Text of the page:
As a border community, residents in Fort Frances—and indeed right across Rainy River District—know firsthand the benefits of having relatively easy access to the United States via the international bridge here or crossing over at Baudette.
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After years of neglect during the 1990s, it’s high time Fort Frances has realized the error of its ways and redirected new energy to economic development here.
Clearly, an aggressive approach is needed to attract new businesses and industrial development to Fort Frances—and that must start with forward-looking leaders who aren’t afraid to think, “Build it and they will come.”
Canada is at war.
That is a phrase many Canadians—spared the horrors of two world wars and the Korean conflict—never thought they’d ever hear in their lifetime. Nor could anyone have dreamed war was on the horizon as we headed to work last Tuesday morning.
No words can describe the horrific carnage that hit the World Trade Center in New York City and the Pentagon, across the Potomac from Washington, D.C., yesterday morning.
“Surreal” perhaps comes the closest.
When a batter connects with the ball in a game, the outfielder glances at where it is going and then turns his back to the ball and begins running to a point in the field where he turns to face the ball and make the catch.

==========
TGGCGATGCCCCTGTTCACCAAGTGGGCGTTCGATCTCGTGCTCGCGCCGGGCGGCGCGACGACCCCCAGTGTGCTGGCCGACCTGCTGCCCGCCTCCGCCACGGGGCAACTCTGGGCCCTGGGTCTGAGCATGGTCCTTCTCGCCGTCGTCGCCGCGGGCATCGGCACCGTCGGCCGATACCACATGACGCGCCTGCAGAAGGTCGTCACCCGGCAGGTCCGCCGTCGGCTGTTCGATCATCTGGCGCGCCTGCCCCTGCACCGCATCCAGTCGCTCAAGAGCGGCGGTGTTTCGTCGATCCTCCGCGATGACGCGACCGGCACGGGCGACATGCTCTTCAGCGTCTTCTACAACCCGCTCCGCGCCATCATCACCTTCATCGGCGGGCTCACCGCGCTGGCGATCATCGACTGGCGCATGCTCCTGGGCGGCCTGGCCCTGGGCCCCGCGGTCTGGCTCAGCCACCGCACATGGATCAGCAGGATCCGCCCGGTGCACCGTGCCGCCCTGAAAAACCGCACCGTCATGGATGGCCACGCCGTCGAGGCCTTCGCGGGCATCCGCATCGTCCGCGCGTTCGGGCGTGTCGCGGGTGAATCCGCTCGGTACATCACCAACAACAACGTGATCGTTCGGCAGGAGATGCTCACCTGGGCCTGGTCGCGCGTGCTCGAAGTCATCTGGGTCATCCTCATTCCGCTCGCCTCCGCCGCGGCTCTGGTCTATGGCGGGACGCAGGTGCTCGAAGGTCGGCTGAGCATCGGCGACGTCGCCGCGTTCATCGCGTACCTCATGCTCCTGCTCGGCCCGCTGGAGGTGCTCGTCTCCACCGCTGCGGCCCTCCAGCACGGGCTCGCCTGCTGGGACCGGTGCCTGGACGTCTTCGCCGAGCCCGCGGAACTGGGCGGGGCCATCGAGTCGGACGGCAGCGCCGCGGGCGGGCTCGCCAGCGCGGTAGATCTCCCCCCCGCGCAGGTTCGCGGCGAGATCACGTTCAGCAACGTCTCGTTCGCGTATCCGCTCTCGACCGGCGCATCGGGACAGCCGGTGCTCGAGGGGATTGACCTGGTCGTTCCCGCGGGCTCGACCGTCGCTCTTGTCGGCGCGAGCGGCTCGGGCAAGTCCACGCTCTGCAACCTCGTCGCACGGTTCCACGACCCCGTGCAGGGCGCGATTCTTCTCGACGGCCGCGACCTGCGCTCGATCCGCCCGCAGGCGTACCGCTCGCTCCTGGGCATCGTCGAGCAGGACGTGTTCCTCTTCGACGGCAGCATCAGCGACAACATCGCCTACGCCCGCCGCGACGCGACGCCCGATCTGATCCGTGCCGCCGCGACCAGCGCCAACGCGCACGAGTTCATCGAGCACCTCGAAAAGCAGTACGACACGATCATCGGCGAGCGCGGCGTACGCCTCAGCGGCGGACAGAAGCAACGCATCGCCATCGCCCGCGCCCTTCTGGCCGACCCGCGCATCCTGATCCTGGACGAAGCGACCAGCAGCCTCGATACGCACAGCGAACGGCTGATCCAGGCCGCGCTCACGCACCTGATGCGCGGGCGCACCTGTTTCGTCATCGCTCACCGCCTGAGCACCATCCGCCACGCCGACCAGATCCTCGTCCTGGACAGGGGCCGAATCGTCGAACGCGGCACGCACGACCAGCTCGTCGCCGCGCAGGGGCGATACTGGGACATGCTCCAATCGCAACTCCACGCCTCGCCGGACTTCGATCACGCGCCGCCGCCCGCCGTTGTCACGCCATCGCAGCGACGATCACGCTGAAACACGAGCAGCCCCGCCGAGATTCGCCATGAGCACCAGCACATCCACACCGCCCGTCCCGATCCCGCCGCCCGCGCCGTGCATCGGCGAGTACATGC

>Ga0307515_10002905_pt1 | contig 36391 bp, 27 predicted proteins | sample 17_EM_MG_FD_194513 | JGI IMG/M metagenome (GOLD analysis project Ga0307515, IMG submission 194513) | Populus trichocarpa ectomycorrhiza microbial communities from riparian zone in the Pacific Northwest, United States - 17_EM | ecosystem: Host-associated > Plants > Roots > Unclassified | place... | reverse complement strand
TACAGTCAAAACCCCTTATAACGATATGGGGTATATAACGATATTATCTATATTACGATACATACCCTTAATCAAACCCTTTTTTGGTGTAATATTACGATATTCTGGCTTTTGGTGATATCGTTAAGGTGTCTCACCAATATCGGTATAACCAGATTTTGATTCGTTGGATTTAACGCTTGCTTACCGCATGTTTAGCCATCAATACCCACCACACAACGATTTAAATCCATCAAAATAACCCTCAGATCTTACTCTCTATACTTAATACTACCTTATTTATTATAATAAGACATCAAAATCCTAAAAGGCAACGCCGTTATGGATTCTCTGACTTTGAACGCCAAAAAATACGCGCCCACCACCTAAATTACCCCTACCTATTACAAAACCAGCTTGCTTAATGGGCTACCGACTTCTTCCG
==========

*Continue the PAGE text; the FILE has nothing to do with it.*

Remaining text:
It is an instant reaction but in his mind, he makes a plan and then carries it out. The outfielder’s job is to be where the ball will be in two seconds.
Janet McFarland, writing in the Globe and Mail on Monday said it all: “Rural Canada may need to drive itself on to the Net’s fast lane.” Although the Federal government has mandated that every Canadian will have high speed Internet available by 2004, no roll out schedule exists in Northern Ontario to make that happen.
The softwood lumber dispute is hurting, and it is affecting district residents.
With local sawmills curtailing production and larger mills making major cutbacks, all sectors of the forest economy in Northwestern Ontario are hurting. Even the trucking industry delivering the materials to the U.S. lumber retailers are being hurt.
It began innocently enough, with a request by Dave and Mike Allison to rent ice time at Memorial Arena for their new “AA” developmental hockey camp for the coming July.
The weather has been the talk of the district this past week, given last Tuesday’s ferocious storms followed by several days of stifling heat. Open to debate, of course, is whether this is just another example of Mother Nature’s cyclical fickleness, or the first signs of long-term climate change due to global warming.
District residents seldom see and feel the effects of high winds and tornados. That changed Tuesday.